Adhesives Magazine

Packaging and Adhesives — Quite a Combo

October 5, 2000
I doubt there’s anything quite as much fun for me as putting a magazine together. While we have an outline of what we plan to achieve throughout the year, each issue takes on a life of its own as we report on what is happening in the industry.

We begin each issue with certain objectives. This month, our objectives were to feature raw materials, rheological developments and packaging applications, in addition to our regularly scheduled departments.

Why am I surprised that packaging seems to dominate the issue?

Our cover story (pg. 30) demonstrates the effects of proper storage conditions for raw materials used in laminating adhesives. Another story talks about cationic UV adhesives that can be specially formulated to laminate opaque substrates that cannot be laminated using other UV chemistries (pg. 34). By the way, a report in Industry News predicts that the U.S. demand for radiation-cured products will increase to $1.3 billion/year by 2003 and that the packaging, printing and publishing markets will continue to account for the majority of the demand for radiation-cured products (pg. 10).

One of the articles in this issue on rheology discusses the benefits of foaming to produce greater control of the adhesive rheology and density in the paper-laminating industry (pg. 45). Another more traditional approach to rheology control is with fumed silica (pg. 48).

According to a recent report by The Freedonia Group*, packaging will remain the largest market for adhesives in the United States. Although adhesives are used in nearly all sectors of the economy, final demand will remain heavily linked to the packaging and construction industries, with most of the remaining demand arising in manufacturing and assembly operations.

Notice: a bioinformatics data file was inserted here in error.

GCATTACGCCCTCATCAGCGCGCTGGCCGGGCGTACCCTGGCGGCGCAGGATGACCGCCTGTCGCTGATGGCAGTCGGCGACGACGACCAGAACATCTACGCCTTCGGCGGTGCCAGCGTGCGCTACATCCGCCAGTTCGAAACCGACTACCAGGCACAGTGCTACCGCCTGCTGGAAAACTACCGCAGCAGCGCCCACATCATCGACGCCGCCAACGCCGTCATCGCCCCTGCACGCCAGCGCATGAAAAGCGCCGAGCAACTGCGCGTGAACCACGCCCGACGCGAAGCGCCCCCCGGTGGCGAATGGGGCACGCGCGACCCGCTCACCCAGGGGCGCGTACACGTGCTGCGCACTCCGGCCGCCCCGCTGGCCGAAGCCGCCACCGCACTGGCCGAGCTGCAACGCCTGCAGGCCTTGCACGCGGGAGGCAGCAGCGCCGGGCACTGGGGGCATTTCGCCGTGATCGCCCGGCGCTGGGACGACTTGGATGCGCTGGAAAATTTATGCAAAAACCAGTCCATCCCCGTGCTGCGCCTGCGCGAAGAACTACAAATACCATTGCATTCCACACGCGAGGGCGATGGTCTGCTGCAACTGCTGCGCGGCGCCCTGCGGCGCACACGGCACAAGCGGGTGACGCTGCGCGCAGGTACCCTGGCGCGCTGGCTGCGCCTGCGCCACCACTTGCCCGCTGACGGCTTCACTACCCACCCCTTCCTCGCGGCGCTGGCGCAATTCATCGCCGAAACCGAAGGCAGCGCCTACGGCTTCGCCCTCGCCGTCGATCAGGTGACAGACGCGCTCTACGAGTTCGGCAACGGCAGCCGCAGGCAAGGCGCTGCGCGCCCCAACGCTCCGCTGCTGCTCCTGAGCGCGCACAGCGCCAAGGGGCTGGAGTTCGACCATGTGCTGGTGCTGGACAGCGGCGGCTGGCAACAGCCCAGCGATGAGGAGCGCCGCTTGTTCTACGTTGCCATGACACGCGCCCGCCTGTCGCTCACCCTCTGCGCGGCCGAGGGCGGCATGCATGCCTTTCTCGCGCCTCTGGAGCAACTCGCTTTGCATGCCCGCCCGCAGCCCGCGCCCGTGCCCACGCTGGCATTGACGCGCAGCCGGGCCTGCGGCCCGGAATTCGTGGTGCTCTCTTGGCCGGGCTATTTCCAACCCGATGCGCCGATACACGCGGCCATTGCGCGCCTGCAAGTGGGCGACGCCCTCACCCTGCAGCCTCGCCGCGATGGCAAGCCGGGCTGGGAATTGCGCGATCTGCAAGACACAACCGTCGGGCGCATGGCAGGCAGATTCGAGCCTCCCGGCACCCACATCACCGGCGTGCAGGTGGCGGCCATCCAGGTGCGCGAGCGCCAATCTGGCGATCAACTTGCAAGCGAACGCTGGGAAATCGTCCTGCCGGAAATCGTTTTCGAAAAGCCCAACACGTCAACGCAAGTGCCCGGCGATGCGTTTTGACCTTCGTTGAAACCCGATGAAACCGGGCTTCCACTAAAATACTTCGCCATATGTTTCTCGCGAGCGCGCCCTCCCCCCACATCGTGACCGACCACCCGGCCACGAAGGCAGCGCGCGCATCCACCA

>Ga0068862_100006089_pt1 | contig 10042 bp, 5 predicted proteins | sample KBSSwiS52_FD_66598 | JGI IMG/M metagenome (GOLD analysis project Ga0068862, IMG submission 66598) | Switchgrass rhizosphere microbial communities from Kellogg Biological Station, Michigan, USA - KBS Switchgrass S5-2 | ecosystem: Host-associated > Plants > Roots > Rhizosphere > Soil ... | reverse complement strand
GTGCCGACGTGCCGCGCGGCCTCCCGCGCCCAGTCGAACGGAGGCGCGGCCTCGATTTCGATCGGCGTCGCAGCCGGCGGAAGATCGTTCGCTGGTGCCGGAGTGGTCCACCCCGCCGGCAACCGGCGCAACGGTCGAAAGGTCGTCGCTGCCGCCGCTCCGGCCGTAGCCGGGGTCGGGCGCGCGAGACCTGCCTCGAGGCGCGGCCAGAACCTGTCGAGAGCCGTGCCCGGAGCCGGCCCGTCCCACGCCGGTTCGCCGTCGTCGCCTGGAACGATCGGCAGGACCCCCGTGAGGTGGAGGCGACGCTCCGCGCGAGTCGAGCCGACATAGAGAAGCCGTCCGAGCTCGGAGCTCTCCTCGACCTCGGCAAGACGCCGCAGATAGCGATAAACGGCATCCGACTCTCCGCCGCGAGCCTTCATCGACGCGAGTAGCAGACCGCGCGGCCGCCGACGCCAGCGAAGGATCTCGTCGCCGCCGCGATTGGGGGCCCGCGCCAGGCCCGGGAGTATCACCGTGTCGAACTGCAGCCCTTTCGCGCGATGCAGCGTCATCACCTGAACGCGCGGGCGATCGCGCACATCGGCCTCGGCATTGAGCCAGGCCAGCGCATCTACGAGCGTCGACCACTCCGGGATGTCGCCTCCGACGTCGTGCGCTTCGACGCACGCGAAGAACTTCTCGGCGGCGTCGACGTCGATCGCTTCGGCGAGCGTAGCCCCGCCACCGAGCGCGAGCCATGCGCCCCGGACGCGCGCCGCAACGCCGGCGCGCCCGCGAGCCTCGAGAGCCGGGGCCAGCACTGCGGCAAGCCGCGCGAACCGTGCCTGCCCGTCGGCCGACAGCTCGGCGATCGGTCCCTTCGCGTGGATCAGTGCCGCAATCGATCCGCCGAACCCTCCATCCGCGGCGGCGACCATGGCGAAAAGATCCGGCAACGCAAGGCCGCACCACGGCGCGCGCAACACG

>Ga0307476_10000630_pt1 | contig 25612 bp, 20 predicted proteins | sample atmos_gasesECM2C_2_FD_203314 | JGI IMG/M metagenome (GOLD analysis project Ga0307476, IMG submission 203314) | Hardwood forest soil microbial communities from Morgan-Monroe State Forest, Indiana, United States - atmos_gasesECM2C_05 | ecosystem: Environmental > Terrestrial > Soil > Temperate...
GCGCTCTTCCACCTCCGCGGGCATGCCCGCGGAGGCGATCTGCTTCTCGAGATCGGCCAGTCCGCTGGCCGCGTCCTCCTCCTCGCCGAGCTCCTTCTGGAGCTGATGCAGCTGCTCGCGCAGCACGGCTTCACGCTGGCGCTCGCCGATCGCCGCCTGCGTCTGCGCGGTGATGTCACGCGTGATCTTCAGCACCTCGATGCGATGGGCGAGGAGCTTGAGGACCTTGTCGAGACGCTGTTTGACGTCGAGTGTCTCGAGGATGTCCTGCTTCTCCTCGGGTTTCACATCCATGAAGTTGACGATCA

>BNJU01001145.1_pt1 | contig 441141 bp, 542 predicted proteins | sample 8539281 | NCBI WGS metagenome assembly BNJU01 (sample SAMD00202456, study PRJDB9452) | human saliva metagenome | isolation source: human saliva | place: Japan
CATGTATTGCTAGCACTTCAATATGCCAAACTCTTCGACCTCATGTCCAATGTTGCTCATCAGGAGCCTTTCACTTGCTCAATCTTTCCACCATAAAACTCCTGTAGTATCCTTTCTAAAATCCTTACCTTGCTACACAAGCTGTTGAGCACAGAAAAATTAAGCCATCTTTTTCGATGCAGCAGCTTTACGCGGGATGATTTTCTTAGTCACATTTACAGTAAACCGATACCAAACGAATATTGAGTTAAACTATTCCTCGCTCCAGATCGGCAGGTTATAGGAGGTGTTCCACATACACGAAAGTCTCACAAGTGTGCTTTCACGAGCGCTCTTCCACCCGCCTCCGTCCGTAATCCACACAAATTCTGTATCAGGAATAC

The report further states that the packaging industry was the largest market for adhesives in the United States in 1998, consuming 5.3 billion pounds of adhesives. Demand for adhesives in packaging markets in the United States is forecast to increase 2.8 percent per year to six billion pounds in 2003, slightly outpacing real (inflation-adjusted) gains in packaging shipments.

The packaging industry generally tracks the overall U.S. economy, albeit with a greater degree of year-to-year stability and less inherent cyclicality, according to the report. From an adhesives standpoint, the most important application in the packaging market is paperboard, particularly corrugated paperboard boxes, and steady growth in this bedrock market will be the primary factor behind sector-wide gains. Starch-based and sodium silicate adhesives dominate the paperboard packaging sector due to their low cost, adequate bonding and amenability to high-speed production processes. However, substantial demand also arises for formulated synthetic adhesives such as ethylene vinyl acetate (EVA) and polyvinyl acetate (PVA).

In addition to paperboard packaging, the major applications for adhesives in the packaging industry are pressure sensitive tapes and labels, paper bags and sacks, envelopes, and film and foil packaging.